Case Study: Non-compliant Medical Spa Owner and the Corporate Practice of Medicine

Posted By Mike Meyer, Tuesday, November 7, 2023

a gavel and a stethoscope

By Bradford E. Adatto, JD, ByrdAdatto

Disclaimer: As with many client case studies, the names of the people have been changed to protect the attorney/client information. However, the facts and laws are real and should be considered accordingly.

In this case study article, we will discuss the real client example of “Mr. Hansel,” an Illinois-based medical spa owner, and “Dr. Zoolander,” a newly licensed plastic surgeon, who found themselves in violation of the corporate practice of medicine (CPOM) doctrine by entering into a medical director agreement. By examining this case, we aim to shed light on the legal implications that can arise when you are unaware of the potential risks related to health care laws and regulations, especially in states that enforce the CPOM doctrine.

Spotting the red flags

Among the many potential dangers and legal pitfalls that can occur within the health care industry are certain agreements and practices that can raise a major warning, or “red flag,” when they do not comply with state-specific laws and regulations. The term “red flag” holds immense significance in the story of Dr. Zoolander. Just as a red flag serves as a warning, certain phrases and situations can indicate potential dangers in the health care industry. Throughout this case study article, we will identify these red flags and explore their implications, inviting readers to take note and learn from Dr. Zoolander’s experience.

The case of Dr. Zoolander

Dr. Zoolander, a newly certified plastic surgeon, was offered the role of medical director at an upscale medical spa in Chicago, Illinois, owned by Mr. Hansel, a physician assistant. To formalize this partnership, the parties entered into a medical director agreement. Though on the surface, the proposition appeared to be mutually beneficial for both parties—Dr. Zoolander would have the chance to enhance his surgical practice’s visibility and concurrently oversee medical operations and administer weekly injectable treatments to the spa’s patients, while Mr. Hansel would secure a supervising physician for his establishment. A closer look at the situation would later reveal a host of legal repercussions.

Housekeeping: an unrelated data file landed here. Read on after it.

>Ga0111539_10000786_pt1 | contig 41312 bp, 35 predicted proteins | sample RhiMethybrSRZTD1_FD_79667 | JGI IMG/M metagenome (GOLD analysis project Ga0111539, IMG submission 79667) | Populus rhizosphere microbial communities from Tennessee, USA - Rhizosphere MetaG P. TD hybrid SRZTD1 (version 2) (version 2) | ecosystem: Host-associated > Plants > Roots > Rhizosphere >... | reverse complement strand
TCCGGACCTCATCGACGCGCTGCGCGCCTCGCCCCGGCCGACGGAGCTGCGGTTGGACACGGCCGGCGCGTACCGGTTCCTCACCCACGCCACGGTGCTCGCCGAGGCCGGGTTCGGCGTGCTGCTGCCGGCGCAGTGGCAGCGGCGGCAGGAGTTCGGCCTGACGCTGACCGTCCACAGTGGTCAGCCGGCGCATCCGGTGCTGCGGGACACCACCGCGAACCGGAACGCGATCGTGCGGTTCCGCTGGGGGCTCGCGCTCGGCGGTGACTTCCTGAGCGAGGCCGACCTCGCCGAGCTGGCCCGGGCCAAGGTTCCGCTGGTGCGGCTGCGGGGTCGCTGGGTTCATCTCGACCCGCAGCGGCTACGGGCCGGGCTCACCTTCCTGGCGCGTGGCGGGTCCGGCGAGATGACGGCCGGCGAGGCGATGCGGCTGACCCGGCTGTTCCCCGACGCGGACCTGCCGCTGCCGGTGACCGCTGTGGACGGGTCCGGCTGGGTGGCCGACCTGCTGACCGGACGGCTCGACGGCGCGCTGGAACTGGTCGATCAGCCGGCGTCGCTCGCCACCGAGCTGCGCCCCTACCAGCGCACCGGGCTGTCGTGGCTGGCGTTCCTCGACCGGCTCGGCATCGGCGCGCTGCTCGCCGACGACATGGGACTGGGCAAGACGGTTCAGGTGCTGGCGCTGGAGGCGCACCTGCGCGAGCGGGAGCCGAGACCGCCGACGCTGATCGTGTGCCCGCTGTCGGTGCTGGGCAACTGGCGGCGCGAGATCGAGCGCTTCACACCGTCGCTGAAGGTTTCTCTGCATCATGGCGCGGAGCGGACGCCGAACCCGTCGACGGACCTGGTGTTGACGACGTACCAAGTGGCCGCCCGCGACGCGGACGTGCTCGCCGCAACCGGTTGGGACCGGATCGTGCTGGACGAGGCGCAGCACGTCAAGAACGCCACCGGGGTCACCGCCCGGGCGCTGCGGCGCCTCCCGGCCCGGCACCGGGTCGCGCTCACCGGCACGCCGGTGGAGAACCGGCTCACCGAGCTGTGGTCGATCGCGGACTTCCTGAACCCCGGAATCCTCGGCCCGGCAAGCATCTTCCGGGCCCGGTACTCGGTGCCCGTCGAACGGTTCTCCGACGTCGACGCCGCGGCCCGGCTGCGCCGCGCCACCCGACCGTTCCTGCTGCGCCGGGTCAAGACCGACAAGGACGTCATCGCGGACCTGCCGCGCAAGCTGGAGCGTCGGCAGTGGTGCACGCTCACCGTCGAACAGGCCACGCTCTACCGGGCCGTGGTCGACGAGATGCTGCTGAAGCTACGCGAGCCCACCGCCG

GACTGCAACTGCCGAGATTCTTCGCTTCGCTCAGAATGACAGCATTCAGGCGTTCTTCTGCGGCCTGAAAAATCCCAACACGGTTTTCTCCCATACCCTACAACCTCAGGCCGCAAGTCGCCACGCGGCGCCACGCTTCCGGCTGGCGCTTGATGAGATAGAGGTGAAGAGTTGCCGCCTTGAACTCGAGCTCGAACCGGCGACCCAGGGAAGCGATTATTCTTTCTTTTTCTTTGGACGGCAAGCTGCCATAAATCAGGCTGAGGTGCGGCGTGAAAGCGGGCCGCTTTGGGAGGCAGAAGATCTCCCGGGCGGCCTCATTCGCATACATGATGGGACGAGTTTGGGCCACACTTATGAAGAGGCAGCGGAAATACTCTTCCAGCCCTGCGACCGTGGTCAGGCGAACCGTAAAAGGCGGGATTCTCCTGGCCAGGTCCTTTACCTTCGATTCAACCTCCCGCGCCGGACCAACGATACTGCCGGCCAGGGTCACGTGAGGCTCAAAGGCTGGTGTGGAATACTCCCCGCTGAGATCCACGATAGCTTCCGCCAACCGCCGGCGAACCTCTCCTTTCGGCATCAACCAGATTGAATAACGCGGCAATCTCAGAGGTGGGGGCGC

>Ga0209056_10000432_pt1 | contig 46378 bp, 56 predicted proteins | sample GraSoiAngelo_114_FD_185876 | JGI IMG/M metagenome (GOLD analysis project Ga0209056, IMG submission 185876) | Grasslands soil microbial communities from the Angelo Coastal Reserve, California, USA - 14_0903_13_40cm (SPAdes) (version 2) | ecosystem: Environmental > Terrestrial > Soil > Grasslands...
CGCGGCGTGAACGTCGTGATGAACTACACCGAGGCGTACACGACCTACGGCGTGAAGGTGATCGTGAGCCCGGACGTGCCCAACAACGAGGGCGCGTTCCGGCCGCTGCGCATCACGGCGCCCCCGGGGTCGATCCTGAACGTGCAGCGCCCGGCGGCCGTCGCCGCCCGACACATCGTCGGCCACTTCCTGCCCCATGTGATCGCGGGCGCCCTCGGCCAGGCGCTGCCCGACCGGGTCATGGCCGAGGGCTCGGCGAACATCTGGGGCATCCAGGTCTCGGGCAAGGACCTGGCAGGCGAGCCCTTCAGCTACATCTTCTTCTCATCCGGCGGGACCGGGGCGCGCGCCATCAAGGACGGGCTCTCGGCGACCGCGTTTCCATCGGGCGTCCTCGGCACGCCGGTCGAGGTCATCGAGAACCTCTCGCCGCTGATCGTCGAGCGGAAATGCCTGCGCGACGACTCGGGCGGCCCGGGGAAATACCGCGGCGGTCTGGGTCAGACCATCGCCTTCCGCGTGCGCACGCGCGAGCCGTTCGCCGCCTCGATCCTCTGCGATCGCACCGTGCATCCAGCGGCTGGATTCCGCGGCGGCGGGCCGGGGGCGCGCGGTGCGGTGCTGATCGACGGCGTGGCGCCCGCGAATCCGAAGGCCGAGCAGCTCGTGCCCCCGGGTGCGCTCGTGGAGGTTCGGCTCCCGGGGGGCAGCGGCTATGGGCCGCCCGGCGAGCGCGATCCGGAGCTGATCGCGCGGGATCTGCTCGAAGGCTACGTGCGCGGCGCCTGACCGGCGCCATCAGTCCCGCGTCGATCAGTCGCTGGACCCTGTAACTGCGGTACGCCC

Understanding the CPOM

Unfortunately, the parties failed to ensure that their medical director agreement complied with all applicable state laws and regulations. At the heart of their legal predicament was the CPOM doctrine, a law enforced by many states, including Illinois, which governs the relationship between physicians and corporate entities, such as the medical spa involved here. Although the scope of the CPOM doctrine varies from state to state, it generally prohibits corporations or non-physician entities from controlling or influencing the practice of medicine. This is because physicians are typically required to have ownership and control over these practices. Some states have caveats to this law that may allow a physician or certain medical provider to co-own the business with a non-medical provider. Other CPOM states may require that a medical provider have a certain level of involvement and oversight when medical services are provided by a business. The central reasoning behind the enforcement of the CPOM doctrine is to prevent the commercialization of the practice of medicine. In addition, this legal framework helps to ensure that medical practices are overseen by qualified professionals capable of upholding the standard of care for patients. When in the health care industry, it is essential to be familiar with CPOM laws, as violations of these laws can result in severe consequences such as fines, penalties and potential harm to patients.

The investigation